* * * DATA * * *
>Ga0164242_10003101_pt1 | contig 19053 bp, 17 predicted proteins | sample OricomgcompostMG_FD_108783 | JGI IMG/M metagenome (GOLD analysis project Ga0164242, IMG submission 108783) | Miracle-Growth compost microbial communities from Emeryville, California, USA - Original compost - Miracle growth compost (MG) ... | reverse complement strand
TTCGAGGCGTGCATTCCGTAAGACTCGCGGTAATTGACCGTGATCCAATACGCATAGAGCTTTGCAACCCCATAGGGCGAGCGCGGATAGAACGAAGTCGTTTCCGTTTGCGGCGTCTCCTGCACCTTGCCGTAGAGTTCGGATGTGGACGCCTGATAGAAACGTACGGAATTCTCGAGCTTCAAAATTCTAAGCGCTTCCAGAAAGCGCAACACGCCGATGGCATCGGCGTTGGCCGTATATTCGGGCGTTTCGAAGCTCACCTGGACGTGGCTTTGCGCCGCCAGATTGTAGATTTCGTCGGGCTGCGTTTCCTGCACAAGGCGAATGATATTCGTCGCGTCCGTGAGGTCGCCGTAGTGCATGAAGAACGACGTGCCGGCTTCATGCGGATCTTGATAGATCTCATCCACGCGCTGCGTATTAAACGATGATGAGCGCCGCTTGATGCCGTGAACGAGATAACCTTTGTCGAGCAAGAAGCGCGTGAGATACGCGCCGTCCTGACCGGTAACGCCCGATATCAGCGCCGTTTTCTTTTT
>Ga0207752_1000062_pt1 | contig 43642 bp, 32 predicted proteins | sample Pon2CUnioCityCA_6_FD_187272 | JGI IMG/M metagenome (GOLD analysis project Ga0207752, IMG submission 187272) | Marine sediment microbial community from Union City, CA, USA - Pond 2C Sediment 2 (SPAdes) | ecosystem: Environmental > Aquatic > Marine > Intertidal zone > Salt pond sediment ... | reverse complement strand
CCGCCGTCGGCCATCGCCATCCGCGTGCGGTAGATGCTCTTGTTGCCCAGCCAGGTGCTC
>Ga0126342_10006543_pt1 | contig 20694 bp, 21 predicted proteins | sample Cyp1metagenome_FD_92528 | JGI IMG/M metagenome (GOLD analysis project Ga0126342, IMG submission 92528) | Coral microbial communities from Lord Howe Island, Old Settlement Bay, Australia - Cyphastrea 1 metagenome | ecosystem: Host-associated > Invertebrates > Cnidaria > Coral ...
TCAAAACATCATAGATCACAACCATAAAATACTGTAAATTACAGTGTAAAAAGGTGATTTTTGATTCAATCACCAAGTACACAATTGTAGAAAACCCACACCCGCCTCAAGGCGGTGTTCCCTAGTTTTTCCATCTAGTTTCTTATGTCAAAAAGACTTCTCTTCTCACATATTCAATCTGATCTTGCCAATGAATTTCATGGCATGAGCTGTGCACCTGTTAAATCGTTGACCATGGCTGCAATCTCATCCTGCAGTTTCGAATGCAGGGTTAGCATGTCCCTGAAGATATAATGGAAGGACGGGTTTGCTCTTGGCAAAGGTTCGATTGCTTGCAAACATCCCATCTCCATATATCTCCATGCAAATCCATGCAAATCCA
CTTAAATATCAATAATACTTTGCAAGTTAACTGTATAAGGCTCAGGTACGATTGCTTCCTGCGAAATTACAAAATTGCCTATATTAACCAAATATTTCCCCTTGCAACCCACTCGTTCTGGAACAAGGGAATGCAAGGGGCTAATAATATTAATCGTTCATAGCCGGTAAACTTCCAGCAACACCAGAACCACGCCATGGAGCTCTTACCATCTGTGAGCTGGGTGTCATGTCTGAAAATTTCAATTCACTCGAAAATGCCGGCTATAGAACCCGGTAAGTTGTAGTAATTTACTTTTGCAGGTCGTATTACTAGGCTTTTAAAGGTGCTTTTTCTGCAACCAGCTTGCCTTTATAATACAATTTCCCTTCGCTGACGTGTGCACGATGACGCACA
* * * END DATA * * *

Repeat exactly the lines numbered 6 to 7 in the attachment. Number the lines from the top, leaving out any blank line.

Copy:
TCAAAACATCATAGATCACAACCATAAAATACTGTAAATTACAGTGTAAAAAGGTGATTTTTGATTCAATCACCAAGTACACAATTGTAGAAAACCCACACCCGCCTCAAGGCGGTGTTCCCTAGTTTTTCCATCTAGTTTCTTATGTCAAAAAGACTTCTCTTCTCACATATTCAATCTGATCTTGCCAATGAATTTCATGGCATGAGCTGTGCACCTGTTAAATCGTTGACCATGGCTGCAATCTCATCCTGCAGTTTCGAATGCAGGGTTAGCATGTCCCTGAAGATATAATGGAAGGACGGGTTTGCTCTTGGCAAAGGTTCGATTGCTTGCAAACATCCCATCTCCATATATCTCCATGCAAATCCATGCAAATCCA
CTTAAATATCAATAATACTTTGCAAGTTAACTGTATAAGGCTCAGGTACGATTGCTTCCTGCGAAATTACAAAATTGCCTATATTAACCAAATATTTCCCCTTGCAACCCACTCGTTCTGGAACAAGGGAATGCAAGGGGCTAATAATATTAATCGTTCATAGCCGGTAAACTTCCAGCAACACCAGAACCACGCCATGGAGCTCTTACCATCTGTGAGCTGGGTGTCATGTCTGAAAATTTCAATTCACTCGAAAATGCCGGCTATAGAACCCGGTAAGTTGTAGTAATTTACTTTTGCAGGTCGTATTACTAGGCTTTTAAAGGTGCTTTTTCTGCAACCAGCTTGCCTTTATAATACAATTTCCCTTCGCTGACGTGTGCACGATGACGCACA